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Eric James | ericjames

Pedestrian distractions that lead to accidents

Aug 10th 2015 at 9:44 PM

It goes without saying that indulging in distractions while driving is an ill-advised practice that many condemn while also occasionally partaking themselves. Answering a phone call, typing a text message and taking a bite of a sandwich are all common things that all-too-often lead to accidents. In more recent years, however, the dangers of a phenomenon referred to as distracted walking have skyrocketed. Combine an eating driver with a texting pedestrian, and you have a recipe for disaster.

 

There’s little doubt that the modern age of connectivity we all live in has come with great benefits. As with any good thing, though, there are consequences for engaging in too much of it. The majority of pedestrians engage in secondary activities while walking, even though it is often those same people who are irked by others doing the same things. It is commonly believed that texting or emailing while walking across the street poses more of a danger than those who choose to jaywalk or run in an attempt to beat traffic.

 

When you have both sides—drivers and pedestrians—who believe that engaging in activities that distract from the task at hand is wrong and yet both groups continue to do them anyway, problems inevitably emerge. This kind of false-confidence in the face of one’s own condemnation of distracting oneself creates a particularly vicious cycle. By inhibiting one of your five senses, whether it be headphones blocking hearing or a cell phone restricting sight, you increase the likelihood that you will be somehow involved in an accident by not directly engaging with drivers.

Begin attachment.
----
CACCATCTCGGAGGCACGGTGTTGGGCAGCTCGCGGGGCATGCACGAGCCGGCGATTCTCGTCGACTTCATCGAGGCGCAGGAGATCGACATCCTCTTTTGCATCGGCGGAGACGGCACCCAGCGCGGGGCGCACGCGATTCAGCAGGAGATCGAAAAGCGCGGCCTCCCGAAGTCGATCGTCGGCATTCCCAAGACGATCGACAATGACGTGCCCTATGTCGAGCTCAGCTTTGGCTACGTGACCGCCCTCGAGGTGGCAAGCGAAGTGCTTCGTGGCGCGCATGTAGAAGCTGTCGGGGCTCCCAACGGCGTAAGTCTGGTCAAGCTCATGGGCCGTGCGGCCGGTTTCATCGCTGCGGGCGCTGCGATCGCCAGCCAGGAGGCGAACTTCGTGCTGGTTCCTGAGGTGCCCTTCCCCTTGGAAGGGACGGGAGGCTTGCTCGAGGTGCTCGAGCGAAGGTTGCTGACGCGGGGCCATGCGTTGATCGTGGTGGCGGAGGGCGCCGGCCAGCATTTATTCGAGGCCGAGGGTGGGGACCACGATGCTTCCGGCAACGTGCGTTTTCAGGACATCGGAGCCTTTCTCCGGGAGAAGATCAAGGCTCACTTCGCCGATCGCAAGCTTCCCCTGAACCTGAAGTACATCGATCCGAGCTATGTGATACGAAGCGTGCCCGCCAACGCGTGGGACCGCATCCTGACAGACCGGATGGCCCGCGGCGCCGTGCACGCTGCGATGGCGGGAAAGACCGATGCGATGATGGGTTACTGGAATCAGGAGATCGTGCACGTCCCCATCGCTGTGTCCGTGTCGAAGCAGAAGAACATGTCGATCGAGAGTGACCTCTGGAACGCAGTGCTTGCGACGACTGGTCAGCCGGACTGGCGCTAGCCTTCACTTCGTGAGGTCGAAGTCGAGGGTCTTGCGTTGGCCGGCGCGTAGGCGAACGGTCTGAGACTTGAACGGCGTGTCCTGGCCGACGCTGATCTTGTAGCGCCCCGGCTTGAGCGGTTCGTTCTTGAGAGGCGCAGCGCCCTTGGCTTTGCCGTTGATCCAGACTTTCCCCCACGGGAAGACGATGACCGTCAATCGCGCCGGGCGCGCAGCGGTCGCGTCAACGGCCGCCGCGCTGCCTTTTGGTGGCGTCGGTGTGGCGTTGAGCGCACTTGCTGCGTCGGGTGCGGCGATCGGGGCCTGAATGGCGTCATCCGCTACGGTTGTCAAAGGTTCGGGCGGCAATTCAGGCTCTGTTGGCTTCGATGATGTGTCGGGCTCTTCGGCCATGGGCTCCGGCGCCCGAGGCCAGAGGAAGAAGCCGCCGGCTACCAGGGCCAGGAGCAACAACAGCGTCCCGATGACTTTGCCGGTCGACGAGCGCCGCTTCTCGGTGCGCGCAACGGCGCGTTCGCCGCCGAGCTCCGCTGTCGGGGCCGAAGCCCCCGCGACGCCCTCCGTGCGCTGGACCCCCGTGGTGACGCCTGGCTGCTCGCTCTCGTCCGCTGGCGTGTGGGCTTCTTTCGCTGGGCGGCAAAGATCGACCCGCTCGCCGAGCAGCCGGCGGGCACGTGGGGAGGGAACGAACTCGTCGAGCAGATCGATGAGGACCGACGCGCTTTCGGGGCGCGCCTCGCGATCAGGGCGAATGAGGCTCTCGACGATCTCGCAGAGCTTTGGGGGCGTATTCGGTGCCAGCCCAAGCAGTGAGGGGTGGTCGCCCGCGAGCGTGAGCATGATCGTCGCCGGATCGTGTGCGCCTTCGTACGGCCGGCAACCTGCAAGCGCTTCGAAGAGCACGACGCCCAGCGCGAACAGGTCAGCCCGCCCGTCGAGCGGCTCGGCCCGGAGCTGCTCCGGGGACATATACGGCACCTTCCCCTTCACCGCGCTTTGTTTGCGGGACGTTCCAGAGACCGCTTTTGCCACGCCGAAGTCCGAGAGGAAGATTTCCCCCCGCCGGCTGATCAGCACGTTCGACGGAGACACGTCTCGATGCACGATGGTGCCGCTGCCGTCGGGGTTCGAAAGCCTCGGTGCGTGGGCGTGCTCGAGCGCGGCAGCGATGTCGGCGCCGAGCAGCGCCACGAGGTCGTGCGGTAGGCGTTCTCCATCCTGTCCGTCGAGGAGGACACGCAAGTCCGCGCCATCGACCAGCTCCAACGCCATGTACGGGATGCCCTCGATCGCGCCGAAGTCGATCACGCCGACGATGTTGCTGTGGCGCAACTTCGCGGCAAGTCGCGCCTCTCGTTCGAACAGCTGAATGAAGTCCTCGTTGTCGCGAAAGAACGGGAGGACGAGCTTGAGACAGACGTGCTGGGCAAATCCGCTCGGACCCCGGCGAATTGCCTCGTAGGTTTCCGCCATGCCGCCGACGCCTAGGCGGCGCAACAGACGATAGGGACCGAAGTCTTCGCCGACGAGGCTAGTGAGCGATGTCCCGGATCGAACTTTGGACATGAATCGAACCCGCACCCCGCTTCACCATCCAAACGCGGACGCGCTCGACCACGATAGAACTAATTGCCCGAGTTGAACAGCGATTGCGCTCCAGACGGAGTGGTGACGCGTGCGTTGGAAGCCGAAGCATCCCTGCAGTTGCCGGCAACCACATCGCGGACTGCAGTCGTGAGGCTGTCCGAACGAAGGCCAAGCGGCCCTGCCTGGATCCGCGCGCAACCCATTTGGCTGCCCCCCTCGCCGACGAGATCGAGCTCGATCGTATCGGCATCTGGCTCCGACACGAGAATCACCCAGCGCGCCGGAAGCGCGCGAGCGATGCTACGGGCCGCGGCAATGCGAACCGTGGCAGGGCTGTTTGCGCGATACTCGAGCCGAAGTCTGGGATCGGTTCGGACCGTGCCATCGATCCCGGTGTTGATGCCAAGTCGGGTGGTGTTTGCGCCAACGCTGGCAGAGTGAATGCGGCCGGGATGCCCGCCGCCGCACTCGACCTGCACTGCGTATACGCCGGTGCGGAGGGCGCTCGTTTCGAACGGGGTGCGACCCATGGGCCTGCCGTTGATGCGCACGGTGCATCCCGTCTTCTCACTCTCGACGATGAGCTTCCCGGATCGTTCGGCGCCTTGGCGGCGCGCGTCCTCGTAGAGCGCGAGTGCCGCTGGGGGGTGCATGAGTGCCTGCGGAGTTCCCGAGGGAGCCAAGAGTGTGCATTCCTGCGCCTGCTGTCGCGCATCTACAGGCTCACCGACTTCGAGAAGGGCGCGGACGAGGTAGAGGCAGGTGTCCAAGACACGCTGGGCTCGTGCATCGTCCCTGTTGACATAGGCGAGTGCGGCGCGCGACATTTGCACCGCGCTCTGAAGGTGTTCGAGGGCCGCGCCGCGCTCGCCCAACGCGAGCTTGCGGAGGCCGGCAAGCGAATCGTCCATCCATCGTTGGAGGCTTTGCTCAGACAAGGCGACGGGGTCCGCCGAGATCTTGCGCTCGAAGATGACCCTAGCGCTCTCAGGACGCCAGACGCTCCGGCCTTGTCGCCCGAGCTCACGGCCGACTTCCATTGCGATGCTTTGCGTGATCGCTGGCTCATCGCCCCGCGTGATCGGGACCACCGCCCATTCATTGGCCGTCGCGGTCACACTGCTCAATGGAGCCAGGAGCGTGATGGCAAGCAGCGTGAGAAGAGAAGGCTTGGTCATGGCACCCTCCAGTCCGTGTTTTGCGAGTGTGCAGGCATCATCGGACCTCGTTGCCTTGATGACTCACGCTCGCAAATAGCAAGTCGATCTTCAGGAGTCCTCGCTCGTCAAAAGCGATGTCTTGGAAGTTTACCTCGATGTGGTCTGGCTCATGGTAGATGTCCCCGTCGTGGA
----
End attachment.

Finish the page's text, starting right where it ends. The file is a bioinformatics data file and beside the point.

The old adage to always look both ways before crossing the street seems to have disappeared with the advent of many modern technologies. People see the walk indicator light up and they just barrel forward with their eyes glued to a tiny screen while they hold a drink to their lips. The irony here is that as people become increasingly connected to one another via the digital world, we tend to become more and more distant and dangerous to others in the real world. By integrating this cocky “it won’t happen to me” mindset with the compulsive human need to interact with other people, you end up with a situation in which everyone on the road is put at risk for some kind of accident.

 

No one in North Carolina wants to live in a world in which pedestrian-involved accidents are an inevitable part of life, but until this pattern of self-distraction is stopped, they will continue to occur. Should you or someone you know be involved in an incident, visit this website to learn more about a pedestrian accident lawyer in Jacksonville.

Author Bio:-

Eric writes often about the legal field. You can find his thoughts at http://legal-qa.livejournal.com/

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